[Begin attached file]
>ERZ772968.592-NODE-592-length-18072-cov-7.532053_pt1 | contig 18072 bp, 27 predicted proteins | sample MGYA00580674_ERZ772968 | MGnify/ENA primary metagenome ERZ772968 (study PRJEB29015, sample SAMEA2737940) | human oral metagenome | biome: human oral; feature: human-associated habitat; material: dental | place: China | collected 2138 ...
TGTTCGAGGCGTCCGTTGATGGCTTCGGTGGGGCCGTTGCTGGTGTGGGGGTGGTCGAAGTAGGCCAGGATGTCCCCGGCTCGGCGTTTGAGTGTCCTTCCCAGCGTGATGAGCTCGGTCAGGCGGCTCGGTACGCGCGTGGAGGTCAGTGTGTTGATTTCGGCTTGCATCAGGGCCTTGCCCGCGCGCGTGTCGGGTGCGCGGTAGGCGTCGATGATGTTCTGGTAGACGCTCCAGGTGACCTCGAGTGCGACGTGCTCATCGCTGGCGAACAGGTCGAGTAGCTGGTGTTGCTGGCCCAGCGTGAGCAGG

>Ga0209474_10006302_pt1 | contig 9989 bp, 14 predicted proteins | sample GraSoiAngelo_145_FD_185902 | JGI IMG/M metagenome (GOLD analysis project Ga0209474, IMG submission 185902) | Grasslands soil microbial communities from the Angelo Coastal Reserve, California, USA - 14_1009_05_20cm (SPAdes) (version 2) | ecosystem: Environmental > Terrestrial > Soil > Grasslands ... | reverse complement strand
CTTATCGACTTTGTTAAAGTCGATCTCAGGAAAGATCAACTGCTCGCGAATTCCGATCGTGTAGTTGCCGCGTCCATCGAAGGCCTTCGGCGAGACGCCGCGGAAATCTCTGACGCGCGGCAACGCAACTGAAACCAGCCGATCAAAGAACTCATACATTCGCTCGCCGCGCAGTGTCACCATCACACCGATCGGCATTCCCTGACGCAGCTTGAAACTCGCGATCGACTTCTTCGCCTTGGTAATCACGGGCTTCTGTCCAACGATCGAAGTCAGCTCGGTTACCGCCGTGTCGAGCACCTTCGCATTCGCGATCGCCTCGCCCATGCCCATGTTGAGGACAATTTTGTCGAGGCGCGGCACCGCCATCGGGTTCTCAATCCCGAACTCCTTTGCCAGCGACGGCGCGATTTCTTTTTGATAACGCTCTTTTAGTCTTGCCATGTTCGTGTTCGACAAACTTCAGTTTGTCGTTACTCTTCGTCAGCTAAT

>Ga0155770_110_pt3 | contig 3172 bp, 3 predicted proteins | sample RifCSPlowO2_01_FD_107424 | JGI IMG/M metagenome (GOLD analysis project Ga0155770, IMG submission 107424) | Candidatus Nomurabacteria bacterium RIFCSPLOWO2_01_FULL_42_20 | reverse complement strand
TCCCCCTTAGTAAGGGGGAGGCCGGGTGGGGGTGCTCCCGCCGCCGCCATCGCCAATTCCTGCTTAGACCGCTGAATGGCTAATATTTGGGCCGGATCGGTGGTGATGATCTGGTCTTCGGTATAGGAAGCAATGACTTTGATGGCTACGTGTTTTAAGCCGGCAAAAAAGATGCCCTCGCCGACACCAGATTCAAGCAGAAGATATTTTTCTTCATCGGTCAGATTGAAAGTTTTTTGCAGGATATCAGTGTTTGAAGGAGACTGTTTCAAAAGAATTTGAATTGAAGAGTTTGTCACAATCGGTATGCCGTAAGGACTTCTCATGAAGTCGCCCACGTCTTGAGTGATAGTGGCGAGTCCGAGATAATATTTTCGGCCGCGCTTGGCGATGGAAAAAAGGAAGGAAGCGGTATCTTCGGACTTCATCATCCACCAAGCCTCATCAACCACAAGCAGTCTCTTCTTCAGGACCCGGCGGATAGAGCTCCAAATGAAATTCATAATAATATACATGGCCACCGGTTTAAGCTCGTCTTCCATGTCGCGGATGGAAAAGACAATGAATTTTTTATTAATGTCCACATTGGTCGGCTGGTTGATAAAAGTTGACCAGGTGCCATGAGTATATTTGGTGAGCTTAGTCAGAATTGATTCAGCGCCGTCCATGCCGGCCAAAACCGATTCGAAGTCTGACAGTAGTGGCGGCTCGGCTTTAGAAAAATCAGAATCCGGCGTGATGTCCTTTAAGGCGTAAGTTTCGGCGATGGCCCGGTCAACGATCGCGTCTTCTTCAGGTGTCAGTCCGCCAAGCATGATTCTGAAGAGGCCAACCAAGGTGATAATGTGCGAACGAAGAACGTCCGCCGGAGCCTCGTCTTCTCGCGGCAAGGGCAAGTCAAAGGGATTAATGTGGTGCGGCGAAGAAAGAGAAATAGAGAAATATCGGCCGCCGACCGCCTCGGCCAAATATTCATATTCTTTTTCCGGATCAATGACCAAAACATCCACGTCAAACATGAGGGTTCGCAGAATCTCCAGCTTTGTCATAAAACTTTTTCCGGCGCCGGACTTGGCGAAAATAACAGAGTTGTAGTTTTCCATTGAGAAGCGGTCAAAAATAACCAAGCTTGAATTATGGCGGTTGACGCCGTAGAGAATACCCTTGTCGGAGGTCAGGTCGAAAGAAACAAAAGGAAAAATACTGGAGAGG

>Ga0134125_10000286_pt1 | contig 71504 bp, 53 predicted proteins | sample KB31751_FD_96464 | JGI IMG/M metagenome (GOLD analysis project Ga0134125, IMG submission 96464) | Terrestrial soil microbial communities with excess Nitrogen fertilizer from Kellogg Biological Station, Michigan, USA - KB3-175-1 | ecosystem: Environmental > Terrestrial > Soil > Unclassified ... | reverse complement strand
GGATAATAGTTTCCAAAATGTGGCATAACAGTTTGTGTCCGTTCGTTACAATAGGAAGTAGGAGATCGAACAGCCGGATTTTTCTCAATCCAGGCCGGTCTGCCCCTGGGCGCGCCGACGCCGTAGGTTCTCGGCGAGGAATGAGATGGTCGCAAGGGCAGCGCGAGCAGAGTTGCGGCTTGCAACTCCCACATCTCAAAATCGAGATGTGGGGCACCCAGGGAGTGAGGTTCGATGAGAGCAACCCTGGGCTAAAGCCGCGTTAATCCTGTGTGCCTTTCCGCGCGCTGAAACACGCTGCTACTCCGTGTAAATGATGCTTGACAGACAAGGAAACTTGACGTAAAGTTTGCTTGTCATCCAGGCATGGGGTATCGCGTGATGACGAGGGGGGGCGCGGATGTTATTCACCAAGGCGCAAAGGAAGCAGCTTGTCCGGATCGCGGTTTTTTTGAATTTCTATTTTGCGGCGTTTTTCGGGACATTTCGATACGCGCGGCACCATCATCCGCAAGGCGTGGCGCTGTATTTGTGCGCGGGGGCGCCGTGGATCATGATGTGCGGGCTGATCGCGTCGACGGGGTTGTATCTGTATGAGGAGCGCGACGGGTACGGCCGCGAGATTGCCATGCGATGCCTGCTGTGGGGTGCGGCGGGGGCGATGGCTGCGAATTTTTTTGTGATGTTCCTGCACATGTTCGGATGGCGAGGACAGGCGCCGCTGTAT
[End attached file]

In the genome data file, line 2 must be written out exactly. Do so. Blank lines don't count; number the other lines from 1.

TGTTCGAGGCGTCCGTTGATGGCTTCGGTGGGGCCGTTGCTGGTGTGGGGGTGGTCGAAGTAGGCCAGGATGTCCCCGGCTCGGCGTTTGAGTGTCCTTCCCAGCGTGATGAGCTCGGTCAGGCGGCTCGGTACGCGCGTGGAGGTCAGTGTGTTGATTTCGGCTTGCATCAGGGCCTTGCCCGCGCGCGTGTCGGGTGCGCGGTAGGCGTCGATGATGTTCTGGTAGACGCTCCAGGTGACCTCGAGTGCGACGTGCTCATCGCTGGCGAACAGGTCGAGTAGCTGGTGTTGCTGGCCCAGCGTGAGCAGG